Big Crow resigns as OST treasurer
PINE RIDGE—After a dozen years as Oglala Sioux Tribe (OST) Treasurer, Mason Big Crow resigned as treasurer after a “Special Meeting” of the OST council, and the official announcement from OST President Frank Star Comes Out (Dated September 7) gave no more details about why the special meeting was called or why Big Crow resigned.
NSNT informed sources have been unable to determine why Big Crow resigned.
Referring to Article III Section 6 of the OST constitution, Star Comes Out announced this gave the council the authority to pass Resolution No. 23-189 to appoint Cora White Horse to serve temporarily as tribal treasurer. White Horse is presently a Council Member and Chairwoman of the Finance Committee.
Controversy followed Big Crow from the time he became OST treasurer back in 2011. The day after the OST council first selected Big Crow as treasurer the council voted 11-8 to rescind their vote. Wakpami District Council Member Sonia Little Hawk Weston said, “It appears that currently (Big Crow) is not a (tribal) member, his enrollment is pending.”
Big Crow had already served two years as assistant treasurer. He submitted a de-enrollment letter from The Northern Arapaho tribe to the enrollment office in 2010, and the enrollment committee met and voted 7-0 to enroll him into OST. Big Crow assumed that meant he was enrolled, a reasonable assumption, but apparently the paperwork required more time.
Big Crow made very clear back then where his focus as OST Treasurer would be: “We have been working hard to create a process that is as transparent as possible and develop all the necessary procedures and follow them so the tribe has a clean audit each year.”
In the years that followed, Big Crow was re-selected as treasurer, time and again. In 2012-13, OST submitted clean audits. At that time OST Comptroller Dean Patton said: “It really bothers me when people talk about corruption at the Oglala Sioux Tribe. We’ve come a long ways over the past several years, from having $10 million in dis-allowed costs and adverse auditor judgements to the 2010 and 2011 audits, both clean, submitted on time with no dis-allowed costs.”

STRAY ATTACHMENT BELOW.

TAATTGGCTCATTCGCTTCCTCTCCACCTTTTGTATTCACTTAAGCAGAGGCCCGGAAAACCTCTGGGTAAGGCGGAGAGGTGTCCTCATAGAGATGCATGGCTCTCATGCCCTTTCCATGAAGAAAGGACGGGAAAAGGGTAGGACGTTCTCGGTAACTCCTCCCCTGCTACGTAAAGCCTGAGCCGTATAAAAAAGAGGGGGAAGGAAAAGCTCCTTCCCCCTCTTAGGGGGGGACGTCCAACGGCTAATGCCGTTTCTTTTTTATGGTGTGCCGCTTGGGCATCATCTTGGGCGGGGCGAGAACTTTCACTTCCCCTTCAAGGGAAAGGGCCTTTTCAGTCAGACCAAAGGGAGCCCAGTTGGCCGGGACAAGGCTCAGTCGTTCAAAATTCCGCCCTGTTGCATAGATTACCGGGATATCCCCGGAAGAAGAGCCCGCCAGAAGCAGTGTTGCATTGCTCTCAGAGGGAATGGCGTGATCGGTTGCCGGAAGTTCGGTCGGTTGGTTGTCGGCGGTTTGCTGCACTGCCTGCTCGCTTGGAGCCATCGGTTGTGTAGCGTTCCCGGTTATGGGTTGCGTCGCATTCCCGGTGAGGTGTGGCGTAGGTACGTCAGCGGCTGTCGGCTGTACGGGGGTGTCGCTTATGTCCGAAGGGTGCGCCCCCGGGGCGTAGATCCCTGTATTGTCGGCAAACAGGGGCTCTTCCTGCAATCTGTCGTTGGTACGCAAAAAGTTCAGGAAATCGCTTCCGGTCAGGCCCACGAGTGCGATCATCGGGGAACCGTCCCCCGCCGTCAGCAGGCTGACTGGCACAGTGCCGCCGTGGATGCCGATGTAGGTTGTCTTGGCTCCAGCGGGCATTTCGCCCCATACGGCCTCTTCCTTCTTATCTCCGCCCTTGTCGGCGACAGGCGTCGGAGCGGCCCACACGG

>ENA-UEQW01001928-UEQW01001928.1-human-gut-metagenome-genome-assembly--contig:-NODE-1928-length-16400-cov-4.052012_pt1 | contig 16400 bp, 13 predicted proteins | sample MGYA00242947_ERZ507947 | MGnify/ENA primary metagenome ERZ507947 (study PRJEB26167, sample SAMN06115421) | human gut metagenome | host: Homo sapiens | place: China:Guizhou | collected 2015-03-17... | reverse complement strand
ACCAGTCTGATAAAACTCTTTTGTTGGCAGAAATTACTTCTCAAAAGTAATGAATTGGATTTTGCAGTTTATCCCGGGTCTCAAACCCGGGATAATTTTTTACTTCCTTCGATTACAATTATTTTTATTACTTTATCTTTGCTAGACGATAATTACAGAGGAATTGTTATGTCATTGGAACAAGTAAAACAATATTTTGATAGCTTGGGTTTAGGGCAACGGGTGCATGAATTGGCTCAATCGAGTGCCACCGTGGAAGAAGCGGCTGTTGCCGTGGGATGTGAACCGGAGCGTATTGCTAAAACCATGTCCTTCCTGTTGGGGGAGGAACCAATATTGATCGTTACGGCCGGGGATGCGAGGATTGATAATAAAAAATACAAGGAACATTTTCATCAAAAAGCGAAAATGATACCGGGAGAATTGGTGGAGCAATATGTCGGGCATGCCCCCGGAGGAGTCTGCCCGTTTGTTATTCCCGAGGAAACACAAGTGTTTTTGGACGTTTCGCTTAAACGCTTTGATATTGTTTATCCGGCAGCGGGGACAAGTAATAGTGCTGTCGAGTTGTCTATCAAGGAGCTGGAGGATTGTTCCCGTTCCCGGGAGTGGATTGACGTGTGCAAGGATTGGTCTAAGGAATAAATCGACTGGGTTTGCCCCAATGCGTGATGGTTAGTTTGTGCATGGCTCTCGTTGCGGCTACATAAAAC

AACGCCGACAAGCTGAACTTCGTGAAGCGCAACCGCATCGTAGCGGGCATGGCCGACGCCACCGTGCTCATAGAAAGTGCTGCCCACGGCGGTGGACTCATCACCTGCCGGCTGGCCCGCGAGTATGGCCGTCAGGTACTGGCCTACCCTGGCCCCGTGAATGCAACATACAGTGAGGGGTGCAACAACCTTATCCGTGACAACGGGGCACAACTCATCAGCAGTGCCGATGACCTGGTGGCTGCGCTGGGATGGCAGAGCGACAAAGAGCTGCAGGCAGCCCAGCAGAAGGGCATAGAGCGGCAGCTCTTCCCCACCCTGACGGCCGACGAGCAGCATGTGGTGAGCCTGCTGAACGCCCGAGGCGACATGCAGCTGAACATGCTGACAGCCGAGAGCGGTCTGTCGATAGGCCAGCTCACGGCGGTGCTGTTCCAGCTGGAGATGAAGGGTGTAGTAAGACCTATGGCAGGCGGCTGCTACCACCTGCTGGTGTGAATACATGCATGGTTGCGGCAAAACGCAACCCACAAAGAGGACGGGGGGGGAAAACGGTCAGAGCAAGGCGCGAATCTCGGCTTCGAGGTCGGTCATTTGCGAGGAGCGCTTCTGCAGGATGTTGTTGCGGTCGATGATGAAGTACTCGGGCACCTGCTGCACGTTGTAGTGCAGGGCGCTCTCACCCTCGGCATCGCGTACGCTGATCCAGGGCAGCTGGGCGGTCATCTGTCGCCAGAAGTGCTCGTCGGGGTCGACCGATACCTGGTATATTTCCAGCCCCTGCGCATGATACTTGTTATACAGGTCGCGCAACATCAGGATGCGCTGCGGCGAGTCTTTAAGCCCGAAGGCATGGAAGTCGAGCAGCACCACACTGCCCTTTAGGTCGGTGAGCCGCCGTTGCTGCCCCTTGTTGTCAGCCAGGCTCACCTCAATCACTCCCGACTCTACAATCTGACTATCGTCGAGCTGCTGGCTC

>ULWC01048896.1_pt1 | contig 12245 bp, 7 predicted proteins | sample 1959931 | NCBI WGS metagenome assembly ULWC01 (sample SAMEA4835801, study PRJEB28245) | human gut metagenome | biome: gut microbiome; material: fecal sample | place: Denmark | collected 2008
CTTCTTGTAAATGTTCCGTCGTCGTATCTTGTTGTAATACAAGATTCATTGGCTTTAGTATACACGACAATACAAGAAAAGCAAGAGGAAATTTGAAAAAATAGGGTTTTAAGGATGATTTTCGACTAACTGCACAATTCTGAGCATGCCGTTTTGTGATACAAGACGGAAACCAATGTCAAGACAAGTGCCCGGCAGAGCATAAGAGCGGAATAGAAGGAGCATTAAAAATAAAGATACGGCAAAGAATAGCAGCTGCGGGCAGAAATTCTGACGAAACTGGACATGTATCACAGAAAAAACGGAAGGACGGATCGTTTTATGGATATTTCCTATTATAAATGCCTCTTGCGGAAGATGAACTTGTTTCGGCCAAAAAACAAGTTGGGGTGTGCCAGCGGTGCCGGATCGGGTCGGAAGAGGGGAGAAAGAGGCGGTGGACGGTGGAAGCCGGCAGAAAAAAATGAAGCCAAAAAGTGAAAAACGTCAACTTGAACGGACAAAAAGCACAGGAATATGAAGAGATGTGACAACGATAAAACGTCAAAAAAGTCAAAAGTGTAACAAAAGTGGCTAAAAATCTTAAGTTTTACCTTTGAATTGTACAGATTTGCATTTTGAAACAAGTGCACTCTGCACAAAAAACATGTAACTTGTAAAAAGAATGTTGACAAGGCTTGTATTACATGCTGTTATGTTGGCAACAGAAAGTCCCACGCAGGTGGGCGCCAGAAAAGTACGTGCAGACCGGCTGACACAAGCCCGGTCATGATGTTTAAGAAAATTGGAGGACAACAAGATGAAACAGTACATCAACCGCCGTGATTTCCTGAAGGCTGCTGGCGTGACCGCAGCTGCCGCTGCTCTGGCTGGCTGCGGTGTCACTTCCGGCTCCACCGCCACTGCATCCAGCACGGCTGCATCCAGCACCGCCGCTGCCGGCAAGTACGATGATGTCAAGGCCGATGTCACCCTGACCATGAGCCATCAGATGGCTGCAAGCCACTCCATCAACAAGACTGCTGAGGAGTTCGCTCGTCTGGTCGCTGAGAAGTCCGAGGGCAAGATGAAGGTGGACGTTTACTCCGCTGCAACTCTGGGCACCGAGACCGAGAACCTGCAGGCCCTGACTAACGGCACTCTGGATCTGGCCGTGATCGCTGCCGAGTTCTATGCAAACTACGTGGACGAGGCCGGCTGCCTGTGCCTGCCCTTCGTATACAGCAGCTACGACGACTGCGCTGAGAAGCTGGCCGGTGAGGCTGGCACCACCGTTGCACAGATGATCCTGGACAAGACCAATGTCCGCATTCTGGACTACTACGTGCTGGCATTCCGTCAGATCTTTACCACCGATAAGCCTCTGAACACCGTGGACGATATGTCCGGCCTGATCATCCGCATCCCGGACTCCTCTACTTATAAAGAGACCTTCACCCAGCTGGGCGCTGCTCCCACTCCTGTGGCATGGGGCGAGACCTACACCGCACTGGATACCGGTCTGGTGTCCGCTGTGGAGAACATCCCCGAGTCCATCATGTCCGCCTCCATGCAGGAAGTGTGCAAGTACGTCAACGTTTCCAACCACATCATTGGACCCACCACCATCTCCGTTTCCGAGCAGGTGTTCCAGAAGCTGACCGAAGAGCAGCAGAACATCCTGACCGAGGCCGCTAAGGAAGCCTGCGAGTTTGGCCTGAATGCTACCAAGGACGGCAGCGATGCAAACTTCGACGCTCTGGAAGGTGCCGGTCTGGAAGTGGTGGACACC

Cracks started to show in 2015. OST ended the year with a $3 million deficit which Big Crow said was covered by taking money from an Indian Health Services settlement. Then came 2016. It is standard operating procedure for bureaucrats to take credit for success and assign blame for failure, and in 2016 the audit went dirty, and there was a $7.3 million deficit in the OST general fund to account for. Big Crow had this to say: “There are many expenditures that are not backed up by necessary documentation, our internal control system was bypassed and we under collected quite a bit of revenue that was due the tribe – come audit time, we’re going to struggle with disallowed costs.”
The question arises, who was ultimately responsible for overseeing that documentation, and maintaining the internal control system and under collecting revenue?
Big Crow did try to take steps to communicate with tribal members. He and assistant Garfield Steele established a schedule to attend district meetings to explain OST finances and promote transparency. But whether the schedule was kept, or the transparency achieved, no information is available.
Big controversy arrived in 2019. Two OST districts split a $50,000 donation from the KXL Pipeline (TransCanada Corp.). OST finance committee voted 4-0 for a full investigation. More significantly, the finance committee voted for the removal of their Chairwoman, Cora White Horse, for “no confidence” in her ability to meet her responsibilities as Chairwoman. According to NSNT reporter Talli Nauman, specifically for: “for failing to inform the rest of the committee when she found out about the check’s existence.”
Big Crow released a statement informing OST that these District dealings were separate and not under his direct management. Big Crow: “The OST tribe does not accept donations from any oil pipeline companies,,,but the OST council cannot speak for the districts.”
White Horse, Big Crow’s temporary replacement as treasurer, also faced controversy in 2019 over pain pills. An NSNT article stated: “According to sources who wish to remain anonymous, White Horse was arrested by Rosebud tribal police on July 4. She was charged with the illegal distribution of prescription drugs and bonded out for $2,500. However, over the weekend, the arrest, and the subsequent reaction, were leaked onto social media.”
White Horse was vindicated of these charges, but when coupled with her removal as finance chair it does raise questions about her competence and judgement.
In fall of 2022, Big Crow’s Pine Ridge residence was burned to the ground. He lost 12 dogs. There is no definitive evidence of who set the fire, but evidence suggests it was deliberate.
Big Crow’s time as tribal treasurer weathered a lot of storms and came out of the starting blocks with two impressive clean audits. But as the years rolled by one controversy after another surfaced, whether it was trips to bass fishing tournaments, or a lack of the very transparency Big Crow promised, it all came to an end last week.
(Contact James Giago Davies at firstname.lastname@example.org)
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